Aviation is what you’d expect it to be. Flying helicopters and airplanes, perhaps the occasional UAP as well (just kidding!). The people who fly helicopters from the traffic accident to the hospital are aviators, and so are those who fly hundreds of people in planes daily.
Electronics are, well, you’re using one right now to read this. It takes skill to fix all of these gadgets, and those skills are learned both on the job and in a trade school. This job would go hand in hand with computer-aided drafting and manufacturing training. A well-rounded technical education allows them to work on CAD software and manufacturing processes.
Metalworking is a dangerous job without proper training. The jobs can pay well in this field, and there are usually openings. You’ll learn skills necessary for manufacturing everything from cargo ships, to tricycles.
Transportation is a huge industry. The big rigs on the expressway and the mail carriers are part of this continuously moving machine designed to keep the world going. Training for a CDL does cost some money, but the salary and benefits in the first year or two alone will more than compensate for it.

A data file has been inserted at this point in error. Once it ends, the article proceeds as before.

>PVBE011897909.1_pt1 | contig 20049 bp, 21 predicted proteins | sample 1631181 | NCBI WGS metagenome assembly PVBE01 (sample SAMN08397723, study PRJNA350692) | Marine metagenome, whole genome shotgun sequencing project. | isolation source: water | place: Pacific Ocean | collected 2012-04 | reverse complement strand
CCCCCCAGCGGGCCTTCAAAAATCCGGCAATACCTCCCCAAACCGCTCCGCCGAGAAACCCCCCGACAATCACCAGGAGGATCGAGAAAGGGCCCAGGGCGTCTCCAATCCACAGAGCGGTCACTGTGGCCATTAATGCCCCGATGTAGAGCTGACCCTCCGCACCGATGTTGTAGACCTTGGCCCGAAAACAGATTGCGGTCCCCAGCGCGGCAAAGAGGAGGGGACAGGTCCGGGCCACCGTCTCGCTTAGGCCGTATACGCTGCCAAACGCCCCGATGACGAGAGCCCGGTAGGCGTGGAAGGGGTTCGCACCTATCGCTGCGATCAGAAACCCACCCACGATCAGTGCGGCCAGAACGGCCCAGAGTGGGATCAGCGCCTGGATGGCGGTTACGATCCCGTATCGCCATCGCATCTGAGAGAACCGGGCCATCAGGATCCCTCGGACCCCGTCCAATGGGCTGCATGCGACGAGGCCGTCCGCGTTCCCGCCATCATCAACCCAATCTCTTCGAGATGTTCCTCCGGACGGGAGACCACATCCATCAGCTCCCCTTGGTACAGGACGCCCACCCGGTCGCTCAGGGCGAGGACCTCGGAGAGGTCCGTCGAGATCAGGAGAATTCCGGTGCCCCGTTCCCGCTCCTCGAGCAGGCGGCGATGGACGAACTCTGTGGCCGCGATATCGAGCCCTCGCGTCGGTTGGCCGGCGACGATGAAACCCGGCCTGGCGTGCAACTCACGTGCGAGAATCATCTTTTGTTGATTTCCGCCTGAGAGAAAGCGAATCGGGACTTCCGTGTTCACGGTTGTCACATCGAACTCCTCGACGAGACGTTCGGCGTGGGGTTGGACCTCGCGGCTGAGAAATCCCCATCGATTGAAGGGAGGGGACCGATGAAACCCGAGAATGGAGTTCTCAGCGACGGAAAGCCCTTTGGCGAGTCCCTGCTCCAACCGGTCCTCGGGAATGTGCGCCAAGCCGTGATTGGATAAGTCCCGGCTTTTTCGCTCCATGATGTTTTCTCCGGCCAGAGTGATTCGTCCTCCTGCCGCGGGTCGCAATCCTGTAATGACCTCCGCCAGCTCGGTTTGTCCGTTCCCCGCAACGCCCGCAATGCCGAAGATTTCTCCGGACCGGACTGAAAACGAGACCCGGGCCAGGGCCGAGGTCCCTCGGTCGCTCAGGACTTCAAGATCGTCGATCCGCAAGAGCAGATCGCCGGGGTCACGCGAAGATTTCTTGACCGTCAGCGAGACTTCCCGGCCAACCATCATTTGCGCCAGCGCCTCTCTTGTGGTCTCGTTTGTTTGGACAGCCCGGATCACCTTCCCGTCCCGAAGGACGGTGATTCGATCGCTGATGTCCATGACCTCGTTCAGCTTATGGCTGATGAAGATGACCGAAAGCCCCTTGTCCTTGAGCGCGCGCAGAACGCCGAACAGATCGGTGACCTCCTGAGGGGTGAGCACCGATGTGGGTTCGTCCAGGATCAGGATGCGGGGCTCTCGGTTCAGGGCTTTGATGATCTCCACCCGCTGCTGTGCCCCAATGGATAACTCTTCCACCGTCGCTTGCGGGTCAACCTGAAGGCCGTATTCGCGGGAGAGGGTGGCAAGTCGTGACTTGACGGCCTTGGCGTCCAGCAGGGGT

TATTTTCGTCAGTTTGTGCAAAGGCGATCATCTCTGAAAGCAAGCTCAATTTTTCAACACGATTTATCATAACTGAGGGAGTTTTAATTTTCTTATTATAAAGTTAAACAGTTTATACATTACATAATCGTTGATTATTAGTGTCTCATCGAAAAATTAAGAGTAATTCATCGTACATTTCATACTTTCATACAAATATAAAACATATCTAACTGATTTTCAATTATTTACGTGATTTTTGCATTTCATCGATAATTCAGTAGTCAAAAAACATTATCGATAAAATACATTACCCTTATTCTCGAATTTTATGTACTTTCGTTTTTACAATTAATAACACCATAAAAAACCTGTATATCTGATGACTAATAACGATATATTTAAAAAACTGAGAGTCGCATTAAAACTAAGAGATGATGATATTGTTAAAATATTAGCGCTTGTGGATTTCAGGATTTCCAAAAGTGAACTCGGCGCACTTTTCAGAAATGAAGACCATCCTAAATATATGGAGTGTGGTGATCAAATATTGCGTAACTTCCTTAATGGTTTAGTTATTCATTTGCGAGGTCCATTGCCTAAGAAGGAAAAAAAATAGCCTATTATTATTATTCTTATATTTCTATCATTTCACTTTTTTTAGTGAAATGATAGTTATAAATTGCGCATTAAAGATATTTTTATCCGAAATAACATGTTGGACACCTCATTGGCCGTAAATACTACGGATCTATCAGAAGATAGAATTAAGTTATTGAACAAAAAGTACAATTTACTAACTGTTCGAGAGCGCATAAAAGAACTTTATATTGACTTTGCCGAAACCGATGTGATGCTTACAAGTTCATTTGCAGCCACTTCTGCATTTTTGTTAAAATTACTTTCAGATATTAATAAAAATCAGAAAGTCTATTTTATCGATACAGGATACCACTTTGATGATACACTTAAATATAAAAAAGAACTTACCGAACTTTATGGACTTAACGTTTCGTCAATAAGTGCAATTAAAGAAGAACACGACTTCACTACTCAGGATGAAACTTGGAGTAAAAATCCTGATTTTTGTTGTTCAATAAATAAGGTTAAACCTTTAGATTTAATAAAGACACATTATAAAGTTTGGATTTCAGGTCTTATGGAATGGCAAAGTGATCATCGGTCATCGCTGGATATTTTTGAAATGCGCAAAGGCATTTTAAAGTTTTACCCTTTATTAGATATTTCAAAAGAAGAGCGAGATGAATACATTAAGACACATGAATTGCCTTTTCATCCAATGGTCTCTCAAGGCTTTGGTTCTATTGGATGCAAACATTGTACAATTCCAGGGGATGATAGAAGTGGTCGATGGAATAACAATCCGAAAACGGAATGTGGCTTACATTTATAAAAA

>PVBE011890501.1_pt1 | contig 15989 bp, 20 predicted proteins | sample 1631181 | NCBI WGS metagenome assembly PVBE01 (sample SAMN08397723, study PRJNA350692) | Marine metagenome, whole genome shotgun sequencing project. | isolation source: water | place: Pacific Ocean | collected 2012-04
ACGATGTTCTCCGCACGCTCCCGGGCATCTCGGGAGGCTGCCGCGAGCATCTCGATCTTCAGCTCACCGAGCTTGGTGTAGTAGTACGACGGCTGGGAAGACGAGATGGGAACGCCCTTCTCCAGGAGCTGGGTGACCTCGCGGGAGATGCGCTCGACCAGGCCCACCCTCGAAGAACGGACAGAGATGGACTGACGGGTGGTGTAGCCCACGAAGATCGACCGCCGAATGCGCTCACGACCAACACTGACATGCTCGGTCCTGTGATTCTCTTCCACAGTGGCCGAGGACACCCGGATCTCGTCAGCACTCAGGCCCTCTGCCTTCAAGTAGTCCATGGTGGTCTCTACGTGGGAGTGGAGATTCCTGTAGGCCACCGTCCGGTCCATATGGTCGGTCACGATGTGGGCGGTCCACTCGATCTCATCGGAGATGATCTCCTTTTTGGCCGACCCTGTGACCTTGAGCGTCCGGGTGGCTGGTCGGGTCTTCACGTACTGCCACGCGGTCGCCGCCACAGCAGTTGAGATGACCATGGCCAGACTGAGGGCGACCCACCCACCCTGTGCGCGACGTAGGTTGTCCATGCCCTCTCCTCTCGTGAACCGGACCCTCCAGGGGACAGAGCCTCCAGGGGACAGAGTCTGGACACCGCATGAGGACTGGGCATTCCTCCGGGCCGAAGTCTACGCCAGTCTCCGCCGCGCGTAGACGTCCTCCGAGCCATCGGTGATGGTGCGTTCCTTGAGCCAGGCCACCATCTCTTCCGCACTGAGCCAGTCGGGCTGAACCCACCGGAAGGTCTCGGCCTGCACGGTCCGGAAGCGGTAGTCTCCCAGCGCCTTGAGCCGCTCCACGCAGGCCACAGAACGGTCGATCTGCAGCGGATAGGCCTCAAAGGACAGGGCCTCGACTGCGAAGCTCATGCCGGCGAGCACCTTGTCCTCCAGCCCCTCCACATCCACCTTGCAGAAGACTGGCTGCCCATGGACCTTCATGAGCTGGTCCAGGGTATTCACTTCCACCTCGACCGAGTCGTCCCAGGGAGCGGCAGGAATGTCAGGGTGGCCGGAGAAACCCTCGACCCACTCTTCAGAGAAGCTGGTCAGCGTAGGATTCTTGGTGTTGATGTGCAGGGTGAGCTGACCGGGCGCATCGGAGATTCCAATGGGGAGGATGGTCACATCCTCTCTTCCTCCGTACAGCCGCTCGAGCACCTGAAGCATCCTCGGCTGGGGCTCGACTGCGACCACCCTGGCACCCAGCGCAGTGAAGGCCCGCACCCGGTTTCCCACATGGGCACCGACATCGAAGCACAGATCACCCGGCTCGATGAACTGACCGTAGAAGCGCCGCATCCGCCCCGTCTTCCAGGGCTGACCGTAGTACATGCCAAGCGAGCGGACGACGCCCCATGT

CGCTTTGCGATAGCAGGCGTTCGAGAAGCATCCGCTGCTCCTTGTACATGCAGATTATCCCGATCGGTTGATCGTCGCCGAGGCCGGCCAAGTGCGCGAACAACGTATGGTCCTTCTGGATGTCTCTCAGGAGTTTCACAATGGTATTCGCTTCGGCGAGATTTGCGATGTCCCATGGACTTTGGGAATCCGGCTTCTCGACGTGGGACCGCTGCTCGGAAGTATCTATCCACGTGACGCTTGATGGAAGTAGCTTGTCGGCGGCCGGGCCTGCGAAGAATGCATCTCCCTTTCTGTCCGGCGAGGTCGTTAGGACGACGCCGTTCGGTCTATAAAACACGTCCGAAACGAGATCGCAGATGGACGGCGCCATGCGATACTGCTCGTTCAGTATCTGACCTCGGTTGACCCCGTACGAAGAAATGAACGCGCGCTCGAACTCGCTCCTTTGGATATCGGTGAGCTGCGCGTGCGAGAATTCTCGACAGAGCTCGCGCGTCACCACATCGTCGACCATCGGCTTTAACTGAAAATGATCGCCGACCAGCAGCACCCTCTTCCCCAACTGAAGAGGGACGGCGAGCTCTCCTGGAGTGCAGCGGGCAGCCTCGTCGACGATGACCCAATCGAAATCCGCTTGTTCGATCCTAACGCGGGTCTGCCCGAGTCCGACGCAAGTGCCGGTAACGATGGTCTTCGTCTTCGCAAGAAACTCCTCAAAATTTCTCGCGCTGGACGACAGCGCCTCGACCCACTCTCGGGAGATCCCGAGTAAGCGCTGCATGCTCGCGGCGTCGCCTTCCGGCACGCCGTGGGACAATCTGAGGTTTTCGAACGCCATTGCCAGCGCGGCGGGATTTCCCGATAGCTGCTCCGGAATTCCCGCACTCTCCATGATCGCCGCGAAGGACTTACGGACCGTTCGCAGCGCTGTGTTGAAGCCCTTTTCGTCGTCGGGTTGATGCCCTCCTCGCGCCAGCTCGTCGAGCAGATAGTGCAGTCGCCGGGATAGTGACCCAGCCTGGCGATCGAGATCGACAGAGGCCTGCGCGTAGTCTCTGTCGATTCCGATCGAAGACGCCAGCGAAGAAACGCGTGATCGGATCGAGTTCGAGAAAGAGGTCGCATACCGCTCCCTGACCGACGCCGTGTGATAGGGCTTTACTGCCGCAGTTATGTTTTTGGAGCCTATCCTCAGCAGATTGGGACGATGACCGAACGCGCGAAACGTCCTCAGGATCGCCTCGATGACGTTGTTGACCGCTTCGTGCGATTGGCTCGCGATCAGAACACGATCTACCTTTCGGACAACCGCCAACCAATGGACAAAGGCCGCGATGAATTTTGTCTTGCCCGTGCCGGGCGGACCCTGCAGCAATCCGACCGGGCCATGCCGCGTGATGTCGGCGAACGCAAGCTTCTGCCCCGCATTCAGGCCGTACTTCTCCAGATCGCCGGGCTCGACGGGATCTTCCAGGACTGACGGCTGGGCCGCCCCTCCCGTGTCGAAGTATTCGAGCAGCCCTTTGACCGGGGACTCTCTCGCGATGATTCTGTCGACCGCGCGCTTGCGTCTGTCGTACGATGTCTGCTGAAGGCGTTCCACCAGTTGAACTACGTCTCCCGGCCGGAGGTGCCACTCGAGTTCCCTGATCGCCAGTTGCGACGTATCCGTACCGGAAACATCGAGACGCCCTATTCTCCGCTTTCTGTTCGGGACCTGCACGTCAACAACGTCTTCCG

Several health care careers can begin in trade schools. Phlebotomists, CNA, and other tech certificates are available. These roles often lead the employee to further their education by becoming the nurses we rely on and the techs who run the life-saving hospital machines we need.
College education is great for some, but not so much for many. People who would rather work with their hands and do well working with other people may fare better learning a trade. People who have one or some of the skills listed above will have a job in the future.
By Gretchen Hendrick Gardella, MLIS
Gretchen Hendrick Gardella is a Librarian with administrative, research, and vast technical skills. Ms. Gardella brings over 16 years of experience working in academic and public libraries to the discussion.